Life Is Changing For Animals In Africa

Life Is Changing For Animals In Africa

Things are changing in Africa. After years of banging on the door, it's beginning to open, and animals all across Africa are beginning to see some great benefits.

Spending two days stuck in a conference room in Central Nairobi may not sound very exciting, but working alongside the United Nations at the Africa Animal Welfare Conference, the result is that the challenge of poor animal welfare is now being recognised. With representation from the World Organisation for Animal Health (OIE), the African Union (AU-IBAR) and the UN Environment group, under the guidance of the African Network for Animal Welfare, we discussed and debated issues around wildlife, intensive farming, education and research, working dogs and equids, and the environment.

Did you know, bees are being used to keep elephants from destroying community homesteads? In the past, damage to crops has resulted in retaliation from people, causing serious injuries to the elephants in attempts to keep them away. But now, due to the great work of the NGO Save the Elephants, the destructive power of these gigantic animals is being contained by the buzzing of bees in hives, hung along a simple fence line. Elephants are no longer getting injured, crops are not getting damaged and poor communities are earning an income from the honey they produce, it's a win win win!

There is now a much better understanding around the importance of working with communities to protect the welfare of animals, and I have no doubt that the skills and experience of Non-Government Organisations (NGOs) are helping to drive this change, and it is well recognised by international institutions. There was great encouragement for NGOs to strengthen their engagement with environmental matters to inform future decision making. Whether it's pollution control, rubbish management, disaster management or building resilience, more input was being sought at every level.

An emerging issue, growing in momentum, is the slaughter of donkeys for their hide, providing a product for the Chinese market which is in extremely high demand, and believed to preserve youth and improve energy levels. Having significantly reduced the population of donkeys in China, Africa is now a target market for sourcing of these animals, causing devastation to communities through donkey theft and even putting the donkey at risk from extinction in some countries over the next few years. It's hard to imagine the humble donkey becoming as rare as an Asian Elephant or a Black Rhino, but it's a reality we could face if action is not taken.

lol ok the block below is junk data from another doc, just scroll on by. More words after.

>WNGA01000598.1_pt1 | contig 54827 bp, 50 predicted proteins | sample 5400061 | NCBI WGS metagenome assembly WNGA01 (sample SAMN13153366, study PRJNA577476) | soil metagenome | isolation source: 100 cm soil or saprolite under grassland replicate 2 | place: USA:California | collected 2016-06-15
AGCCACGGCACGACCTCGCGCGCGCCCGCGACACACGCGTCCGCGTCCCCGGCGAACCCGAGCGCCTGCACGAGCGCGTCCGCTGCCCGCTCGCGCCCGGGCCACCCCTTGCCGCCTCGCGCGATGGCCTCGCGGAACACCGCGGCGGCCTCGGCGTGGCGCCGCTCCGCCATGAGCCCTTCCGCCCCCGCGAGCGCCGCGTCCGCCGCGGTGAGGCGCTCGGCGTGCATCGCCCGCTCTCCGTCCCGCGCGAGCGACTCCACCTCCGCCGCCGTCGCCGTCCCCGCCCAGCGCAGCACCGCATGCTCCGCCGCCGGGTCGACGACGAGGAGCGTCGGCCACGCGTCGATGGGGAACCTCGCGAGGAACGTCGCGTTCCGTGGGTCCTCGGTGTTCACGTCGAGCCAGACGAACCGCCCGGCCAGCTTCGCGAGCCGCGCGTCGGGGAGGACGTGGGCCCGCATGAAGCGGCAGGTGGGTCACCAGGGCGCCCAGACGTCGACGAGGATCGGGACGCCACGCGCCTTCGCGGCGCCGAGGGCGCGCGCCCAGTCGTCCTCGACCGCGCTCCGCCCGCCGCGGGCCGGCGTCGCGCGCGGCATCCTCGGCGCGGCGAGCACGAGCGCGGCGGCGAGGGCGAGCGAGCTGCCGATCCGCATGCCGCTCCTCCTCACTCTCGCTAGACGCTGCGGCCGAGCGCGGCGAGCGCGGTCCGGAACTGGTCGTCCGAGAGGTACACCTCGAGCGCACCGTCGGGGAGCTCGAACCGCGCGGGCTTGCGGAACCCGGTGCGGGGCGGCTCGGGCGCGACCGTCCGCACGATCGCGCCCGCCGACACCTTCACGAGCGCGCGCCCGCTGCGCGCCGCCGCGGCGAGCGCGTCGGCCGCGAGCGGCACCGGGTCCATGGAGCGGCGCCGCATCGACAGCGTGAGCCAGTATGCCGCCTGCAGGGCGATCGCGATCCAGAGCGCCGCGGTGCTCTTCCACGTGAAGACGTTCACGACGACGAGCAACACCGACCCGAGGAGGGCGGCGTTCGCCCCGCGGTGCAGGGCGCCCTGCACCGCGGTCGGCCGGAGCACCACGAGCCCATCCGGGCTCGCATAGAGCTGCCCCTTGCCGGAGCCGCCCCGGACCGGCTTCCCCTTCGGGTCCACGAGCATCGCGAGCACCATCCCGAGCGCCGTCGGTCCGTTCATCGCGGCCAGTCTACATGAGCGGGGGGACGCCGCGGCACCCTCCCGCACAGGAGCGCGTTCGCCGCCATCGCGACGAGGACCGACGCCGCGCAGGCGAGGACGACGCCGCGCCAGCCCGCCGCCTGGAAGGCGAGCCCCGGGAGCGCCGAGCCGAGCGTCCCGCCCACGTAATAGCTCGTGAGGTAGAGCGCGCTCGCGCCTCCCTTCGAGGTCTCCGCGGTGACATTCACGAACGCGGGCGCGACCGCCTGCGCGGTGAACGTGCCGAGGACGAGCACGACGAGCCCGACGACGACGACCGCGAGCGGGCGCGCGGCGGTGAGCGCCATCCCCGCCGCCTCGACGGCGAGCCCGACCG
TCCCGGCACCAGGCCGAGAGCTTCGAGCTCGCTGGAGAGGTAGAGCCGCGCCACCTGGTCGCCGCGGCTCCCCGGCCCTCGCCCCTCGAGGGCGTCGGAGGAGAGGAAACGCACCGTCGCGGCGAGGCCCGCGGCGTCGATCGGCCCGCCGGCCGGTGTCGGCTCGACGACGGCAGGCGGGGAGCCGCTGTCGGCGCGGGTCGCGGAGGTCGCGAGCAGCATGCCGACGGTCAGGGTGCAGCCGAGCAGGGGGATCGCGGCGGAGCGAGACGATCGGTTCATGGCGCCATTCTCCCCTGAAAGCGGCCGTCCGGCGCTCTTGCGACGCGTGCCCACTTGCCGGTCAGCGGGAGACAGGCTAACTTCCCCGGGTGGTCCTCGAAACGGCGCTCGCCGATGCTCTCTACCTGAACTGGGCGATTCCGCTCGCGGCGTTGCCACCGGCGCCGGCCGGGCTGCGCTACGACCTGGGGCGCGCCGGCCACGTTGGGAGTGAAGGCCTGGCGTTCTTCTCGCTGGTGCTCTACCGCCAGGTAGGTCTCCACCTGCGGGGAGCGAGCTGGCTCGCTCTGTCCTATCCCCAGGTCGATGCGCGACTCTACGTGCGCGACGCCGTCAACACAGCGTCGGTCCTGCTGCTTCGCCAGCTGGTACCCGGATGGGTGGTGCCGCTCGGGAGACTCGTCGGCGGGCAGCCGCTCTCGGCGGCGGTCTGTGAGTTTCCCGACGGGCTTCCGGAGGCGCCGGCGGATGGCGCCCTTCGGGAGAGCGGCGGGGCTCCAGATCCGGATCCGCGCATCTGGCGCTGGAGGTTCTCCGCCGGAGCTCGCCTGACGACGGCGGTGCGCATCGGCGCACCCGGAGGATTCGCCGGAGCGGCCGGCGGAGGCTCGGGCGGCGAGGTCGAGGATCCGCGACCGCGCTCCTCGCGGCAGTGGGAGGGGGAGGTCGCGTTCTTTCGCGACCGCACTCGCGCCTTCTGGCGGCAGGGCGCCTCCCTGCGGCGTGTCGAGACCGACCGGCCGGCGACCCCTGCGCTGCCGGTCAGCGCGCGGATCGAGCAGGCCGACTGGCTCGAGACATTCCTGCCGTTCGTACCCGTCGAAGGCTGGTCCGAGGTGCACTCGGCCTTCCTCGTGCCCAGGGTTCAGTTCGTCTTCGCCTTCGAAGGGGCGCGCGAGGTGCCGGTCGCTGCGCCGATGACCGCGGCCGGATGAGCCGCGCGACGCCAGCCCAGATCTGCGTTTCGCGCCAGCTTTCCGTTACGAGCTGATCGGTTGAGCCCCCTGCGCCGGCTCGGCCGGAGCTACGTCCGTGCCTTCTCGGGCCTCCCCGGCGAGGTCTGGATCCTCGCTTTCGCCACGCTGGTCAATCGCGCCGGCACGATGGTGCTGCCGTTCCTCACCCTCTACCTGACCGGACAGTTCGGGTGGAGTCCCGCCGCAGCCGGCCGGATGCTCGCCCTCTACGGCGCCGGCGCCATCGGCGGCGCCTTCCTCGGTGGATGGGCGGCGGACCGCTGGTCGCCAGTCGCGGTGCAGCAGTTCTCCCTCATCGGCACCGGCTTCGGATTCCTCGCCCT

Thank goodness for NGOs - with a presence on the ground in many African countries, Brooke, Donkey Sanctuary and others are sharing knowledge and insight, and seeking feedback from their partner organisations to provide a compelling case for these international institutions to take action. I was honoured to be moderating a panel discussion considering this important issue, enabling the NGOs to share their experiences, challenges and outline their future plans.

Riding the wave of increased awareness about animal welfare issues across Africa, formally recognised with development of the first ever Pan-African Animal Welfare Strategy led by the Africa Union, these NGOs are now pushing forward on an open door. They are working with others to develop strategies to investigate the trade, understand the impacts, raise awareness of the issues and take steps to protect communities. As fast as slaughter houses are being closed, others are licensed, and sometimes it feels like an upward battle against a very lucrative trade, but we won't stop until we win. Something is seriously wrong when people in Africa are losing their livelihoods, often the donkey is their only source of income, to supply a market thousands of miles away.

In a conference room of the United Nations last week, some exciting debates took place - the passion people have to improve animal welfare across Africa is building momentum and the importance of good animal welfare is being recognised. What needs to happen now is for us to move forward with the solutions. We have made huge strides to get to this stage where the concept of one health, the inter-dependency between human and animal welfare, is recognised, but it's time to get out of the conference room and into the field. Working together, we will make this world a better place for the animals and for the people too.

Images © Brooke / Freya Dowson


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